The tech industry of today is similar to the gold rush of old. Some people hit it big, others not so much. In this episode, we hear about failure that eventually led to success for Tom.
Tom is a father, husband, entrepreneur, and the visionary behind iTREKKERS. Tom founded the company in 2014 after realizing that bringing together vetted professional captains and guides on one platform would help guarantee everyone a better experience in the outdoors. iTREKKERS is a combination of Tom’s desires to share his love of nature and to simplify the process of booking guided outdoor activities. His mission is threefold: to get people to experience the outdoors through iTREKKERS; to help people get outdoors, period, by providing useful tips and referrals; and to educate people about the outdoors and ways to be mindful.
Time Stamped Show Notes
[3:00] Getting to write a book with Ken Blanchard and Stephen Covey seems to be a result of being out there and doing things.
[5:48] While being a distributor for a log home company, they started offering an innovative concrete insulation product.
[7:04] Open to try new things, Carl said sure and started offering the product.
[8:07] When he meets the salesman of that product, he tells him a couple of things that don’t sound right and makes Carl doubt but he doesn’t trust his instincts.
[9:40] Knowing the job needed at least 3 days of preparation, instead of one like the salesman said, Carl still goes forward.
[10:56] Thought about cancelling the concrete pour the next day, he didn’t and on that day about ⅔ full the wall begins to bow.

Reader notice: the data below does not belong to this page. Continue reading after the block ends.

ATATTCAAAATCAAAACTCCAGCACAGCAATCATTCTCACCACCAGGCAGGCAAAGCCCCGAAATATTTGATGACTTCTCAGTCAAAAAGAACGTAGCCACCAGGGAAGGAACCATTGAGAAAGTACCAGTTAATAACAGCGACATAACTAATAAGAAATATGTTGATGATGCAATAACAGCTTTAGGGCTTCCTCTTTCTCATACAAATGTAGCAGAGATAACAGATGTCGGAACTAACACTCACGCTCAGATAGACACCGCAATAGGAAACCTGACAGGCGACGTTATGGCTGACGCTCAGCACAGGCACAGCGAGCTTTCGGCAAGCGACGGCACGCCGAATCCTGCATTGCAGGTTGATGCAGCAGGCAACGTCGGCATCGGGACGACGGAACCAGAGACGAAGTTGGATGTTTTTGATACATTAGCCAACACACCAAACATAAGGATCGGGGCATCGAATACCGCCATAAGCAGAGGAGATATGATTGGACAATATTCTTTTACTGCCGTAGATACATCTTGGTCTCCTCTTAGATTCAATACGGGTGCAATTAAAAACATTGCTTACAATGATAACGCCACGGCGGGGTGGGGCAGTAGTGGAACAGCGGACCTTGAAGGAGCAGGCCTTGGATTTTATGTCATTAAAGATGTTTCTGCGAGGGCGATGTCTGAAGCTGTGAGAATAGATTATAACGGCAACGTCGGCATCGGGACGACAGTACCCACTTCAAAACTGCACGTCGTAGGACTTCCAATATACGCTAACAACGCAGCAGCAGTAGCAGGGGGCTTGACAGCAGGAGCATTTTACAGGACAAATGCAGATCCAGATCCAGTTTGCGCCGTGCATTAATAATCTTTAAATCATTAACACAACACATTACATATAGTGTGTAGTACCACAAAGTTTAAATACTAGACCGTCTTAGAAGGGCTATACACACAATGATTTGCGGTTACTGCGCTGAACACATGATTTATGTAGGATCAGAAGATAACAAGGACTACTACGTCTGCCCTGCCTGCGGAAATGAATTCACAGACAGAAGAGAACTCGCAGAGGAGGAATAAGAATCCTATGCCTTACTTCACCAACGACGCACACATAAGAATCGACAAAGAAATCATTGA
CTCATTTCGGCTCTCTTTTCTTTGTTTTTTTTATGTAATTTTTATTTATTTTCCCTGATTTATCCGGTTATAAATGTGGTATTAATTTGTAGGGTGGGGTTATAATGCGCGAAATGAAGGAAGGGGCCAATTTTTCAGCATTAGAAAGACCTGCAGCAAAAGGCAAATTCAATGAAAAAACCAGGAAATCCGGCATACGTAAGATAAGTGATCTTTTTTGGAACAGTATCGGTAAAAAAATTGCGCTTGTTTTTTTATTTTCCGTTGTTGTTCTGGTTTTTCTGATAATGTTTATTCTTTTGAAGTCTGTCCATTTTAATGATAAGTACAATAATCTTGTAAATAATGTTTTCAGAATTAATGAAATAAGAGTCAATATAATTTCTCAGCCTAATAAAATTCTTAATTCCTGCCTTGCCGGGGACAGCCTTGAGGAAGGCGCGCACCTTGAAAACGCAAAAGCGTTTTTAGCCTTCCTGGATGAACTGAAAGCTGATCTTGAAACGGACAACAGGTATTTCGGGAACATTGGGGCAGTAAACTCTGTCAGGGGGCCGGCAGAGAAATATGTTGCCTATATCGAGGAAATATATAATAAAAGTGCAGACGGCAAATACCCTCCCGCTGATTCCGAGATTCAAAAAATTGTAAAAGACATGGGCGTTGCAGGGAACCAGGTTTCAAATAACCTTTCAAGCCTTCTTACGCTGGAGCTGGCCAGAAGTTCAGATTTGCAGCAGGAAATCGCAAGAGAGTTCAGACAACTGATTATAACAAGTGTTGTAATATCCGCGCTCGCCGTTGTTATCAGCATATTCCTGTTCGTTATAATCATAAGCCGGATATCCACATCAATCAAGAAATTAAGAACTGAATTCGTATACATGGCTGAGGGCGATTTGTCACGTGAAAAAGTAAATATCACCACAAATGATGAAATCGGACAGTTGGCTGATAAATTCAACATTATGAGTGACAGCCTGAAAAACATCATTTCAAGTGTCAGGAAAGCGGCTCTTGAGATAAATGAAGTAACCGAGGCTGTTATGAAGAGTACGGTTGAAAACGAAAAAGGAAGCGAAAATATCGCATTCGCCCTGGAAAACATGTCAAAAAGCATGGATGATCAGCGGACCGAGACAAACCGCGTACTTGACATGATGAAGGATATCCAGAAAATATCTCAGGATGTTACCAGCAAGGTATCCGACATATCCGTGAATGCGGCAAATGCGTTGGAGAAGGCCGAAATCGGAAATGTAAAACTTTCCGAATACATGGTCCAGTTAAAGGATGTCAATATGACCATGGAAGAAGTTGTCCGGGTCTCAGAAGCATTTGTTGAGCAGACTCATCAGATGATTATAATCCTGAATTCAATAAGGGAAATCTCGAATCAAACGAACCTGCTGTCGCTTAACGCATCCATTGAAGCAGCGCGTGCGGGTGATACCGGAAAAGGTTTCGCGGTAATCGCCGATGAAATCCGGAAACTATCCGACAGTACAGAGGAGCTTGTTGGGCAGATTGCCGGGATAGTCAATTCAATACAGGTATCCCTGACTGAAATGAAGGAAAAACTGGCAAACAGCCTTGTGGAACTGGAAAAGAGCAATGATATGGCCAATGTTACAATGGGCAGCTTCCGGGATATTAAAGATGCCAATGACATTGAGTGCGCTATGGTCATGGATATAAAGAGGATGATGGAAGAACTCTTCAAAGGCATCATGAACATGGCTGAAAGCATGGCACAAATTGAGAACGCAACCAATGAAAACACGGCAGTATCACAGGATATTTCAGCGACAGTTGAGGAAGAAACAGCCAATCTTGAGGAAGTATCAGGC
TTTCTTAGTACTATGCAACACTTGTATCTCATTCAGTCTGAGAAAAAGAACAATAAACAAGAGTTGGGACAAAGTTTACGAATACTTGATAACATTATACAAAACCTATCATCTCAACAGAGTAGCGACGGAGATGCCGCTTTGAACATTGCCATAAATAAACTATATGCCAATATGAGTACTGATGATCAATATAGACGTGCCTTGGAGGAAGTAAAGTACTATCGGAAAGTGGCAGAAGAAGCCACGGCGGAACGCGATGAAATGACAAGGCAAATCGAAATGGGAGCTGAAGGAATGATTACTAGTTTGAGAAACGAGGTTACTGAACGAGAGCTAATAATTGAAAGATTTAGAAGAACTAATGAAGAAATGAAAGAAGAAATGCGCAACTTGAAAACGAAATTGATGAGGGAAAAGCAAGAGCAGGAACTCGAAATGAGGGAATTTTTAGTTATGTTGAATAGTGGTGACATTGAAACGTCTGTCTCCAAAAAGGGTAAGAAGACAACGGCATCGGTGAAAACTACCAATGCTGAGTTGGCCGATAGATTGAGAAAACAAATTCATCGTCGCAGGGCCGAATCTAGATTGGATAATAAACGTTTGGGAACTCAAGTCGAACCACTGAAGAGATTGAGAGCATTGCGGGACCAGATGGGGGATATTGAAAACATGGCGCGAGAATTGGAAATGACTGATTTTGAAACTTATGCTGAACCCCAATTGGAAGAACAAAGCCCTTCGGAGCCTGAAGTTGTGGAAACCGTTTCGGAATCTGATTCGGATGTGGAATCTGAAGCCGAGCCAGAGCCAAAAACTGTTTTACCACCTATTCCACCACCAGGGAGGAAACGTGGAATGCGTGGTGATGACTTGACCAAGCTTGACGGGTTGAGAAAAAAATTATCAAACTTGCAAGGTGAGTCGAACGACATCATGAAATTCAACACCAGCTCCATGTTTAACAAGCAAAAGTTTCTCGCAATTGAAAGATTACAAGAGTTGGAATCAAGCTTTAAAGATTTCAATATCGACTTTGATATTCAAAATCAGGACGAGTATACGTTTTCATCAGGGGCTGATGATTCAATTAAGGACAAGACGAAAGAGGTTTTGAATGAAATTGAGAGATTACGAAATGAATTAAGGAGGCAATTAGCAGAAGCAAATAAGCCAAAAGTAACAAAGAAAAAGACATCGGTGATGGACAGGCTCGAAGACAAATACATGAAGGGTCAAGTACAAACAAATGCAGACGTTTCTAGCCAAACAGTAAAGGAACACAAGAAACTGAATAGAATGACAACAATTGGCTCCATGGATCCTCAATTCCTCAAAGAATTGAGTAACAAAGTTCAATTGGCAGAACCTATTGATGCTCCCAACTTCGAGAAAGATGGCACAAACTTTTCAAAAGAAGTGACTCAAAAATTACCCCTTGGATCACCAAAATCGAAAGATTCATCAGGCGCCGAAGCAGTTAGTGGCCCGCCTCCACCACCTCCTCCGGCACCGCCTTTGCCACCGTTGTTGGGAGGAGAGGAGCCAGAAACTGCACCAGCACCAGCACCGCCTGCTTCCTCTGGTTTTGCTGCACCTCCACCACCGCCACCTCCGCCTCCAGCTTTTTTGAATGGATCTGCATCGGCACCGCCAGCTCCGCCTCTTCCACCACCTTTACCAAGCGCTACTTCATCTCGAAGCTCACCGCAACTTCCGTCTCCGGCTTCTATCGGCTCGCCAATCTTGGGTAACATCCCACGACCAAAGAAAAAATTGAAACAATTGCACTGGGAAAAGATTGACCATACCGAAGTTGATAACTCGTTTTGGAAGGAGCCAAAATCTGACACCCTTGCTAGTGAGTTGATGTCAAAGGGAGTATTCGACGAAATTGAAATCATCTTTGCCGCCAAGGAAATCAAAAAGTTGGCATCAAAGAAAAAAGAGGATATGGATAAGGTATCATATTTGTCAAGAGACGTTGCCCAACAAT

[12:50] An engineer comes and says the wall will stand but it would look ugly. Carl jeopardized this job because of not trusting his instinct.
[14:01] Wanting to clean his name with his clients, he takes the wall down, paying for machines and dumpsters. Finds the company, they don’t know where the salesman is and take no responsibility for it. Carl filed a lawsuit.
[16:24] The product was a division of the company that went bankrupt so there were more lessons learned than money back.
[17:58] For the $60,000 lawsuit Carl spent around $100,000, but he won.
[20:52] As his mentor told him, it would have been better to just settle and move on, instead of losing all that time and money on that.
[22:00] Being mad over nothing costs more than just money.
[25:05] Failing Forward Segment
- What is the bottom line reason of this failure? – “If I have done more due diligence and I’d seen another one go up I would have been better prepared.”
- What is the single most important lesson you learned from this? – “That the second an agreement gets away from the spirit of in which it was created, the best thing to do is cut bait as quickly as possible, get on and move on.”
- What are the major ways you protect yourself from future failures? – “If I can see it in operation and I can do the due diligence, for me at least that would tell me we’re on the right track.”
- Who do you turn to when you need help? – “I’m part of a mastermind group and I’m part of a couple of other coaching organizations.”
- What advice would you give to someone in a similar position? – “When I was in a situation where I was in trouble, there’s no fairness, it’s never gonna be fair, I can’t make it fair.”
[33:33] Connect with Carl Gould at carlgould.com and firstname.lastname@example.org
[35:44] Carl’s final thought: “If my hard lesson learned helps increase the learning curve on somebody else then I’m very grateful to share that with your audience, thank you for that.”